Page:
Standing Rock: Observations

November 23, 2016

Sean A. Bear, 1st
Training Coordinator and Senior Research Consultant National American Indian and Alaska Native Addiction Technology Transfer Center 



My name is Sean A. Bear, 1st. I am a member of the Meskwaki Tribe in Iowa and the Training Coordinator and Senior Research Consultant at the National American Indian and Alaska Native Addiction Technology Transfer Center (National AI/AN ATTC) located in the University of Iowa College of Public Health, Department of Community and Behavioral Health.  After a training event in Fargo, North Dakota, Dr. Skinstad (Director, National AI/AN ATTC) and I decided that it was important for me to make a site visit to the Standing Rock site of the pipeline protests to evaluate if there was any need for assistance from our Center to the participants of the demonstration and their providers.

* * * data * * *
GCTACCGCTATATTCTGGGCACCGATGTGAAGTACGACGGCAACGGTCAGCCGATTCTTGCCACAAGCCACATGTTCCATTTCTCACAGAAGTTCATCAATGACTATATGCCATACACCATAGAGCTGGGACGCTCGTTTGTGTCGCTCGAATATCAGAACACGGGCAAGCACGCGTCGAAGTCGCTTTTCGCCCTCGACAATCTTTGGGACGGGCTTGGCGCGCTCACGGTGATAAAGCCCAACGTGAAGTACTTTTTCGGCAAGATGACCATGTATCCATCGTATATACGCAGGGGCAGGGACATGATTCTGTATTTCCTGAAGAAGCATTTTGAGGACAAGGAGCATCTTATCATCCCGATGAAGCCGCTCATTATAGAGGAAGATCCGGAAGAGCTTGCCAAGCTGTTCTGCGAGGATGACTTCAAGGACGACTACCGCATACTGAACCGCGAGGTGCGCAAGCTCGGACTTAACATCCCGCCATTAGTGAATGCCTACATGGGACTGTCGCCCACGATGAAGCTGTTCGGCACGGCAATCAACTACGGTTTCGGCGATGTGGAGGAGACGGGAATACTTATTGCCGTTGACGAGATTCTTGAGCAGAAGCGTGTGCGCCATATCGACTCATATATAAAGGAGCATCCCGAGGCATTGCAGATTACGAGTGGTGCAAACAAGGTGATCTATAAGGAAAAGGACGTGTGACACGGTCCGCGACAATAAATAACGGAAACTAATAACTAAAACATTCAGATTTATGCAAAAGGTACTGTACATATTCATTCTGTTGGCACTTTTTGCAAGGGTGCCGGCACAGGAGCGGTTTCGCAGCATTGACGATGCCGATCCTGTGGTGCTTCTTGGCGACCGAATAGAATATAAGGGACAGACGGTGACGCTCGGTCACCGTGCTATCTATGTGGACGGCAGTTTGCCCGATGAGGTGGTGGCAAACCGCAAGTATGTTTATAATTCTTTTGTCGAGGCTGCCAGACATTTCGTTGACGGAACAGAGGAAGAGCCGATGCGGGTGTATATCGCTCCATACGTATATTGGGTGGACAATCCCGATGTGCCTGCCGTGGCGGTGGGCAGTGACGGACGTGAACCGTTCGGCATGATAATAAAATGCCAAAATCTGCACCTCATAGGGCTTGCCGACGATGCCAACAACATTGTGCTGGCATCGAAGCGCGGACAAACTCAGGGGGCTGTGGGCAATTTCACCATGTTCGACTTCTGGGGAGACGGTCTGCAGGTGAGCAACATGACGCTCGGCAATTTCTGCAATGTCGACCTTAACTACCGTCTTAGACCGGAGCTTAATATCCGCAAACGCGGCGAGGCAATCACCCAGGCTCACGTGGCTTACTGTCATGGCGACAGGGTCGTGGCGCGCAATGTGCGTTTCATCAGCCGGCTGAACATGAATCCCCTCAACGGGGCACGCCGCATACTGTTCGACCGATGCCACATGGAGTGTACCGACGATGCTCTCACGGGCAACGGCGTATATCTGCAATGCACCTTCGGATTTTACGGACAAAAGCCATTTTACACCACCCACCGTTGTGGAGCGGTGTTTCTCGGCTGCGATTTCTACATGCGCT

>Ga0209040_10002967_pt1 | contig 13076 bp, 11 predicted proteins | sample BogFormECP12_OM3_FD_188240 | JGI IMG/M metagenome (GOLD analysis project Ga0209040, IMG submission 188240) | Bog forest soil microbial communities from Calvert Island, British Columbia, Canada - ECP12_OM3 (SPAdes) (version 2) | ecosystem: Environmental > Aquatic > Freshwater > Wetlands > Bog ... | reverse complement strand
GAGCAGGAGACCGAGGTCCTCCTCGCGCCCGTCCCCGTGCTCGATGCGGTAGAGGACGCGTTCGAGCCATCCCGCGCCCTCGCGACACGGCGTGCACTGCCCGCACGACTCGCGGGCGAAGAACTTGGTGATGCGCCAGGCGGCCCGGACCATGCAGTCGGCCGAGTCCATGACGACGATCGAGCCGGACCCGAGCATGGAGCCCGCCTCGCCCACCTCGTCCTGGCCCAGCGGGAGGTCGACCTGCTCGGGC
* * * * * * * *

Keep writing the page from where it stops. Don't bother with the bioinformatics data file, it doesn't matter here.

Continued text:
Many of us see how trauma-informed care and mental health first aid play a role in healing. It is important to understand that many people have experienced trauma in the past that play a role in their beliefs. In addition, many American Indian/Alaskan Natives have lived in poverty conditions, which has normally been forgotten (or invisible) as many are in rural and frontier areas of America.  It must be mentioned that Natives bring a whole new need for trauma-informed care, information that is needed at the table, as they and their ancestors have experienced historical trauma for generations.  Much as those in Europe whose relatives suffered through the Holocaust, trauma can be passed on genetically from parent to child. Native Americans have experienced not only trauma, but circumstances that also hinder the healing that is needed for recovery.  So, as we move forward in developing programming and care, we must also remember to make decisions that will benefit all peoples instead of pushing others, like the American Indians and Alaskan Natives, out by not understanding what they and their ancestry have experienced.